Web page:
The International Military Tribunal trials at Nuremberg [Nuernberg] in 1946 charged the defendants with four crimes. Count One charged all of the defendants with being "leaders, organizers, instigators, or accomplices in the formation or execution of a common plan or conspiracy to commit, or which involved the commission of, Crimes against Peace, War Crimes, and Crimes against Humanity." Count Two charged the defendants with crimes against peace by their participation "in the planning, preparation, initiation, and waging of wars of aggression." Count Three charged the defendants with war crimes. Count Four charged the defendants with crimes against humanity. Baeder was indicted on counts one, two, and three.
A chairborne officer until he was 34, Hamburg-born Erich Raeder got his break as navigation aide on the Kaiser's yacht. Raeder was a young officer, and not a very promising one, when he was assigned in 1910 to his first important post: navigating officer of the Imperial yacht Hohenzollern. It was a job that might have broken the spirit of an already proved officer. To the unproved Raeder, who had spent 16 years in such jobs as writing thoughtful screeds for the German naval journal, Marine Rundschau, it was a job that led on to destiny. In World War I Raeder, promoted to chief of staff in the Kaiser's brand-new cruiser squadrons, had a brief taste of glory in the battles of Doggerbank and Jutland (in which the British were powerfully mauled). As the German scouting force put out into the Skagerrak, leading the High Seas Fleet, heading into the greatest battle in modern naval history, Jutland, Vice Admiral Franz Hipper's chief of staff was Erich Raeder, in the four stripes of a captain.
But at war's end the barnacled fleet had to scuttle itself to avoid capture. Returning from Versailles. Raeder said: "Just wait 25 years. We'll be back." In half that time Raeder was building pocket battleships. In 1928 he became Chief of Naval Command and in 1935 Oberbefehlshaber der Kriegsmarine (OmK); in 1939 Hitler made him Gross Admiral. He was a member of the Reich Defense Council. On 30 January 1943, Doenitz replaced him at his own request, and he became Admiral Inspector of the Navy, a nominal title.
In the 15 years he commanded it, the pint-sized (5 ft. 6 in.) martinet built and directed the German Navy; he accepted full responsibility until retirement in 1943. He admitted at Nuremberg that the navy violated the Versailles Treaty, insisting it was "a matter of honor for every man" to do so, and alleges that the violations were for the most part minor, and Germany built less than her allowable strength.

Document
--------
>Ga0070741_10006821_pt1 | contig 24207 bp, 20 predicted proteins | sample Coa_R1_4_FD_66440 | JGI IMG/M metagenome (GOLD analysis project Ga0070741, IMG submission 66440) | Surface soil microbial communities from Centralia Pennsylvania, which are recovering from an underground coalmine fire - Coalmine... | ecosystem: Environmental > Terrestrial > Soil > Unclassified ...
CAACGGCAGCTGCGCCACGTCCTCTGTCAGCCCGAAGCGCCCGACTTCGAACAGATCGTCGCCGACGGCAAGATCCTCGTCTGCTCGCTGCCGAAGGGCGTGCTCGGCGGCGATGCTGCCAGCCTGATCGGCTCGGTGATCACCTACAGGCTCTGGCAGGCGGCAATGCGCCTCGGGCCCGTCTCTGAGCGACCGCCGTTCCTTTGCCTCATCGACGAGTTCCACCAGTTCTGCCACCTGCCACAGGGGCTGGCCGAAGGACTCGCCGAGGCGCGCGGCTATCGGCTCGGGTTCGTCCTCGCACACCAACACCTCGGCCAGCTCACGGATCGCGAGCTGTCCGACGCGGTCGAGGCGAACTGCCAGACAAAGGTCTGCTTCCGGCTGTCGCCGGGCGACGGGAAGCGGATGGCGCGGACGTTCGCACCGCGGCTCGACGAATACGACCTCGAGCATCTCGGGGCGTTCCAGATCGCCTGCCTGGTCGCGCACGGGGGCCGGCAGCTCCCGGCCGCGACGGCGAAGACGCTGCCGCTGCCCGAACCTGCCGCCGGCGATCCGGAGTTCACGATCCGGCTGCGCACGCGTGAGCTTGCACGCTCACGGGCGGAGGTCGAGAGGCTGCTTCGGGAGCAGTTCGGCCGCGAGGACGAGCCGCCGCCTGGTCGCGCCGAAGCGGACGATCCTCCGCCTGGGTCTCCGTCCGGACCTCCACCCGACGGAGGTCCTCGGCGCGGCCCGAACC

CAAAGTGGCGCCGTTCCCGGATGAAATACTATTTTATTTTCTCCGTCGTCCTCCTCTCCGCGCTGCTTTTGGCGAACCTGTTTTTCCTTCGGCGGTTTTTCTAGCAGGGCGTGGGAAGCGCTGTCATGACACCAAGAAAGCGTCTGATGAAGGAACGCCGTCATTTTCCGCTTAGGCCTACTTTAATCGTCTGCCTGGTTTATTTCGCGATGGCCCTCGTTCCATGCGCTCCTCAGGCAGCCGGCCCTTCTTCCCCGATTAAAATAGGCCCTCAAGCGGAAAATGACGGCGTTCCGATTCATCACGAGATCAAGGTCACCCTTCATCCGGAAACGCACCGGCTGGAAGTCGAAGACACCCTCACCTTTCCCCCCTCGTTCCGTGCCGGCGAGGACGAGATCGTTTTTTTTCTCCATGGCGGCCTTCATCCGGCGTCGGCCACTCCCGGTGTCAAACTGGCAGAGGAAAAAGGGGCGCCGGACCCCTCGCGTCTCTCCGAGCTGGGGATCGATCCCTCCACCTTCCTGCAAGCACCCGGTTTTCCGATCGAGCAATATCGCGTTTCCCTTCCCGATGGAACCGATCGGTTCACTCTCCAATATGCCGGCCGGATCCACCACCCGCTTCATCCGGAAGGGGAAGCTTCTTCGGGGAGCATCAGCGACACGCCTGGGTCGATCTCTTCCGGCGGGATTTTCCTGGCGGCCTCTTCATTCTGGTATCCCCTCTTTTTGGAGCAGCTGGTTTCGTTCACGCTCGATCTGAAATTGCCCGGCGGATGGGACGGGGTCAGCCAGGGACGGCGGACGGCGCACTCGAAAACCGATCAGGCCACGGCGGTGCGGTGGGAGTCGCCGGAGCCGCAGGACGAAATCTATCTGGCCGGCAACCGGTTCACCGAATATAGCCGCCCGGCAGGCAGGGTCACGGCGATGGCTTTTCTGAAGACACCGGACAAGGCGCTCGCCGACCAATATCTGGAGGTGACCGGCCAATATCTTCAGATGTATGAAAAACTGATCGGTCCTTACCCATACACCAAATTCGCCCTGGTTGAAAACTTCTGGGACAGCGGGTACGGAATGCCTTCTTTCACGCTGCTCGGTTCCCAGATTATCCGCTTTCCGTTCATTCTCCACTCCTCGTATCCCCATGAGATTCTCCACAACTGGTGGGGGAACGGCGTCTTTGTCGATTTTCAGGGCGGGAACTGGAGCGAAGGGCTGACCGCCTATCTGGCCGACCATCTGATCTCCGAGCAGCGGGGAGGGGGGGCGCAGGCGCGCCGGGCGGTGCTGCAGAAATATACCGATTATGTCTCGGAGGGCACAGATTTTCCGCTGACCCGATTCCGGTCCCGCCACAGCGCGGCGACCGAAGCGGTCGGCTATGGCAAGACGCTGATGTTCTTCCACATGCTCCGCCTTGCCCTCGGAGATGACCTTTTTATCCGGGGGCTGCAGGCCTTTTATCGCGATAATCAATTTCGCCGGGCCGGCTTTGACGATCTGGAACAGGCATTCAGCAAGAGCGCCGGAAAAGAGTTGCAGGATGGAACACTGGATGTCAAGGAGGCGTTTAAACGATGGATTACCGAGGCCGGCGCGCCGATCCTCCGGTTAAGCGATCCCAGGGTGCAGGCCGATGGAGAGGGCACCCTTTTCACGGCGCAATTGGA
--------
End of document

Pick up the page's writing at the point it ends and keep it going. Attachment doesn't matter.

Raeder received the directive of 24 June 1937, from von Blomberg, requiring special preparations for war against Austria. He was one of the five leaders present at the Hossbach Conference of 5 November 1937. He claimrd at Nuremberg that Hitler merely wished by this conference to spur the army to faster rearmament, insisted he believed the questions of Austria and Czechoslovalria would be settled peacefully, as they were, and pointed to the new Naval treaty with England which had just been signed. He received no orders to speed construction of U-boats, indicating that Hitler mas not planning war.
Raeder received directives on "Fall Gmen" and the directives on "Fall Weiss" beginning with that of 3 April 1939; the latter directed the navy to support the army by intervention from the sea. He was also one of the few chief leaders present at the meeting of 23 May 1939. He attended the Obersalzburg briefing of 22 August 1939.
When the war began, Grand Admiral Erich Raeder* wrote: "As far as the Navy is concerned, obviously it is in no way adequately equipped for the great struggle with Great Britain . . . it has built up a well-trained, suitably organized submarine arm, of which at the moment about 26 boats are capable of operations in the Atlantic; the submarine arm is still much too weak, however, to have any decisive effect on the war. The surface forces, moreover, are so inferior in number and strength that they can do no more than show that they know how to die gallantly." Hitler told Raeder: "On land I am a hero, but at sea I am a coward." He consequently gave the admirals a freedom of action that the generals never had.
The conception of the invasion of Norway first arose in the mind of Raeder and not that of Hitler. Despite Hitler's desire, as shown by his directive of October 1939, to keep Scandinavia neutral, the Navy examined the advantages of naval bases there as early as October. Admiral Karls originally suggested to Raeder the desirable aspects of bases in Noray. A questionnaire, dated 3 October 1039, which sought comments on the desirability of such bases, was circulated within SKL. On 10 October, Raeder discussed the matter with Hitler ; his war diary entry for that day says Hitler intended to give the matter consideration. A few months later Hitler talked to Raeder, Quisling, Keitel, and Jodl; OIKTV began its planning and the Naval War Staff worked with OHTV staff officers. Raeder received Keitel's directive for Norway on 27 January 1940, and the subsequent directive of 1March, signed by Hitler.